Not many people have as much to be grateful for as I do, so I'd like to share my gratitude with you. This dinner setting above is pretty much what I am treated to every evening (or some local variation). My husband does the veggie shopping and preparation on a weekly basis. The above dinner plate has steamed kale, purple cabbage, and beets boiled, peeled, and sliced. On top of that is some garlic walnut mezze (lower right) sprinkled with ground flaxseed (tastes like nuts). And finally, on top are slices of red pepper, some really great cheese, and cherry tomatoes. Eating this meal with chopsticks slows down my consumption and allows me to mix or daintily pick something up and snarf it down.
The meal is usually accompanied by my favorite shiraz (upper left) from organically grown grapes, although it is shipped from Australia. I've not yet found a locally grown substitute that I like as much as this one.
I realize that few people are blessed to have a partner who not only enjoys doing this, but actually prefers it to my rather messy excursions into the kitchen. Not that he doesn't enjoy my cooking, but the simple unadorned veggies here can be whipped up into a more spicy creation or enjoyed as is. We usually have myriad plastic containers in the fridge filled with various variations on this theme: brussels sprouts, broccoli, kale, purple cabbage, beets, asparagus, collards, and more occasionally, various kinds of beans.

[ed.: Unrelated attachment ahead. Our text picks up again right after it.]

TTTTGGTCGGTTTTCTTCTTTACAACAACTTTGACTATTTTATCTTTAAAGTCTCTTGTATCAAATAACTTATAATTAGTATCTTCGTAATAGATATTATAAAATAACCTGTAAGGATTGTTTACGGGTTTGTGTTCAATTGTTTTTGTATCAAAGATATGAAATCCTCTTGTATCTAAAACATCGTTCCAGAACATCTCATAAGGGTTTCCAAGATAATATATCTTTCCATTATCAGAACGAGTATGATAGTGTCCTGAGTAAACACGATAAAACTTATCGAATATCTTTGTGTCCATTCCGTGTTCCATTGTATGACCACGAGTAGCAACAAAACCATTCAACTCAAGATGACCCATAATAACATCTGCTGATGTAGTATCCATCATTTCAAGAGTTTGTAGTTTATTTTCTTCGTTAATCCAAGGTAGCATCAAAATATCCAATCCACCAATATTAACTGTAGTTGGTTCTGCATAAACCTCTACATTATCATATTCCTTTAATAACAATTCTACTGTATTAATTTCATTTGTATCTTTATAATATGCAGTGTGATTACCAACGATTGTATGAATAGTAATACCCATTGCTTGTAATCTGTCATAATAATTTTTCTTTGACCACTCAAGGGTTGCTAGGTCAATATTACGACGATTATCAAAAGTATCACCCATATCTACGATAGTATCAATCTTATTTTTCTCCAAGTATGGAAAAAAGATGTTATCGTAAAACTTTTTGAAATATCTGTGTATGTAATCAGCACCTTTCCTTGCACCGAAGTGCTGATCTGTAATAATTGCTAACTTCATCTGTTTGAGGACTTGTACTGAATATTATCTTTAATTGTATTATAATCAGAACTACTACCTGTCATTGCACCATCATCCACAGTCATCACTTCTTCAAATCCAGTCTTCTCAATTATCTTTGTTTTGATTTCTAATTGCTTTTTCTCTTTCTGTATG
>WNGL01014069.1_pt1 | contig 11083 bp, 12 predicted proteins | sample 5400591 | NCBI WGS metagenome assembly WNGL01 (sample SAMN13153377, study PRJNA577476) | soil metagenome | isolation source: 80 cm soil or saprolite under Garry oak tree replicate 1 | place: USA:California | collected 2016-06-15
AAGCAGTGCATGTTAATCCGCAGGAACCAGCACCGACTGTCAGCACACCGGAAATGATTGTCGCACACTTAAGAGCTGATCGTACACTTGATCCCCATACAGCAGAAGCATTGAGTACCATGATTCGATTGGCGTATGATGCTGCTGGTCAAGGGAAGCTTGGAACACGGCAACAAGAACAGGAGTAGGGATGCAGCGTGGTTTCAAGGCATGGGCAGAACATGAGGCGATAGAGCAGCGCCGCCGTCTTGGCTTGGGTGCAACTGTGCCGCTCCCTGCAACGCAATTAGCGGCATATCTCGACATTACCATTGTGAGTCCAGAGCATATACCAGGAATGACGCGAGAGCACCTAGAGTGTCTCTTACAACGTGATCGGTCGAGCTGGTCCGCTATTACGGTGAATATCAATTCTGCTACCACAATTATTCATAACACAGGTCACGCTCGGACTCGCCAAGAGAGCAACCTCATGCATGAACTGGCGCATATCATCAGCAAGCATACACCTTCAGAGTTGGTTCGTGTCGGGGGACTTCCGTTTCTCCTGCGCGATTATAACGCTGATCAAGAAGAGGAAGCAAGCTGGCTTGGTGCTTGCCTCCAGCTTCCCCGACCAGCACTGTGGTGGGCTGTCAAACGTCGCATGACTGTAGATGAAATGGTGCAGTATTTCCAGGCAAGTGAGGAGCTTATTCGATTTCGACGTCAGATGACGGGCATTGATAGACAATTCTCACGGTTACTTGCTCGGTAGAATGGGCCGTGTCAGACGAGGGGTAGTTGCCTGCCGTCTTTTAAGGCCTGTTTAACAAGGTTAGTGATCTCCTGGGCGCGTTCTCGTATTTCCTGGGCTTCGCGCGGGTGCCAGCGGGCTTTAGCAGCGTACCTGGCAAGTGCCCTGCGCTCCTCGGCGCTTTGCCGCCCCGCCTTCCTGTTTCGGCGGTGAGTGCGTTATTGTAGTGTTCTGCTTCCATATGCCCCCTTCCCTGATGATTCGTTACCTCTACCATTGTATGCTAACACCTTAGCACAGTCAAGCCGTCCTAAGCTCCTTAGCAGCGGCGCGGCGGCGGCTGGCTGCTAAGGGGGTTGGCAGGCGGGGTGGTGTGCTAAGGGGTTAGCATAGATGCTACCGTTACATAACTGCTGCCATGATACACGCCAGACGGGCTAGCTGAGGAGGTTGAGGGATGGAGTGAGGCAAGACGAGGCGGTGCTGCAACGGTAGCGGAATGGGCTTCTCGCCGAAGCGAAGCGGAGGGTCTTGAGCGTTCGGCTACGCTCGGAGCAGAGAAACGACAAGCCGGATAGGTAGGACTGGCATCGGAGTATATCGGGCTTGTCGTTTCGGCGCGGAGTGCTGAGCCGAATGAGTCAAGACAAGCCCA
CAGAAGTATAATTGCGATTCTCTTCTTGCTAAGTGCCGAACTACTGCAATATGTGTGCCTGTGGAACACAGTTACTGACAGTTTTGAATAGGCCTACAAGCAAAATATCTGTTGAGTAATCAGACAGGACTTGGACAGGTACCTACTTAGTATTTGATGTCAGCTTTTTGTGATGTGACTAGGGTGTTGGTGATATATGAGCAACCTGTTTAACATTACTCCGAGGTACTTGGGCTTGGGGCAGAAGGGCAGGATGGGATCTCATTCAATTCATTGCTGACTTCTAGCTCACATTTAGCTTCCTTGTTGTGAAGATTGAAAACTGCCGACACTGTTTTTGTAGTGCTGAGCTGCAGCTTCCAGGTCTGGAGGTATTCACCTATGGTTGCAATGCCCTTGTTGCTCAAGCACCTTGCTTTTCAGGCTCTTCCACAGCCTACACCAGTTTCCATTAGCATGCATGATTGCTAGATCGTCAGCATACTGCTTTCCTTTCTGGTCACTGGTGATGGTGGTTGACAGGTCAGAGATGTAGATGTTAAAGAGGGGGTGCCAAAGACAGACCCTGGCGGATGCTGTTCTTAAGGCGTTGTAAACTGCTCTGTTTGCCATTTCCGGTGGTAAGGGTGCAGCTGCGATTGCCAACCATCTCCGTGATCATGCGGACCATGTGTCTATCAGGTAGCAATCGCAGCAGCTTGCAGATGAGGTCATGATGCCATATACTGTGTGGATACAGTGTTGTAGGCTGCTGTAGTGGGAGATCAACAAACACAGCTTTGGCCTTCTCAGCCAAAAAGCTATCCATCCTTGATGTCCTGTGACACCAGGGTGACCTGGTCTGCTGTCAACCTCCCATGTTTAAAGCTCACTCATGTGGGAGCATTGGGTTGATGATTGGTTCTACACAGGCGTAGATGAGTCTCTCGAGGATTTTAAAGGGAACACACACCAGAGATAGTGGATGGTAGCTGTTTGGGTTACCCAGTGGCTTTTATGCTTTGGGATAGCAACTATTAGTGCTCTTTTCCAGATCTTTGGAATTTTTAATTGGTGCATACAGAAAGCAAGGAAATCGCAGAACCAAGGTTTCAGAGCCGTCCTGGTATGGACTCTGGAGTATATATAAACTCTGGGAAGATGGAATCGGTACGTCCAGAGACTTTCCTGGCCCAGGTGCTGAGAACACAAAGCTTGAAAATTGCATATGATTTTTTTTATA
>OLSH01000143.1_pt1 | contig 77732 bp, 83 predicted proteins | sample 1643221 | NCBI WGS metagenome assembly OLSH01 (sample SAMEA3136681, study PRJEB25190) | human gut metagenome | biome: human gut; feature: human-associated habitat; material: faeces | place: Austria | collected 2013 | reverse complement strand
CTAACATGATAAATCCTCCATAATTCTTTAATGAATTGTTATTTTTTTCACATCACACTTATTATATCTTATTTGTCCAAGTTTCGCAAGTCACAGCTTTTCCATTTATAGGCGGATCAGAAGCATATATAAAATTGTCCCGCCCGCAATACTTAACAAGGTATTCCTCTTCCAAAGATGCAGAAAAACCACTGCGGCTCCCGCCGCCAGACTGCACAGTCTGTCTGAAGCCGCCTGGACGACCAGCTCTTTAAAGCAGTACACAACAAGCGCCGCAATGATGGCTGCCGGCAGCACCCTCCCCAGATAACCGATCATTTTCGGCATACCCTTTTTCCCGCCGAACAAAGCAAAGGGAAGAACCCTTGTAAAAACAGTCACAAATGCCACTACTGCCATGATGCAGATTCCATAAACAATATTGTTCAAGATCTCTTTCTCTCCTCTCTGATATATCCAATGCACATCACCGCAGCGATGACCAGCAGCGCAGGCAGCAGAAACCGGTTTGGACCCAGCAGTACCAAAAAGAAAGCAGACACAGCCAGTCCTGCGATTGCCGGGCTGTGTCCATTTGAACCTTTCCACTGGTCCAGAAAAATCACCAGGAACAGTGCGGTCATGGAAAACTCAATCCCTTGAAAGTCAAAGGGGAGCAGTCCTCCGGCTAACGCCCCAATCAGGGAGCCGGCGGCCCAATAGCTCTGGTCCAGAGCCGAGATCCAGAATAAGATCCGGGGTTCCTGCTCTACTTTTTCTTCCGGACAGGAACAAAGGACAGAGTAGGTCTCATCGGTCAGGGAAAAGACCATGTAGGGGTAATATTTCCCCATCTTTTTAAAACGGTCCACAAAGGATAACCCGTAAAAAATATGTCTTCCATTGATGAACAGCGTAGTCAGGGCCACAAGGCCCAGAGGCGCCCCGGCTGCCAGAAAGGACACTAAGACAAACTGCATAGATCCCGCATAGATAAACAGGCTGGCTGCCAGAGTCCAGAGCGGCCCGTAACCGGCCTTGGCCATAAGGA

Additional protein is usually tofu or salmon. This makes for a very colorful, simple, and tasty dinner. One problem is that it is easy to eat too much, and I have found that overeating at any one time makes me get hungry that much sooner! I'm not sure why this happens, but it does. I do better when I eat smaller, more frequent meals. It's not exactly low calorie, either: I need to be careful or I will gain weight on this wonderful fare. (That might be because I like to saute up these veggies in olive oil and add flavorings, and that adds quite a few calories.)
When I think of the limited options available for some people, I can understand the need and/or desire to drive up to a Taco Bell or McDonald's and let them prepare it for me. But the difference between fast food and this slow food is enormous, both in the impact of its preparation on our precious planet, and on my waistline.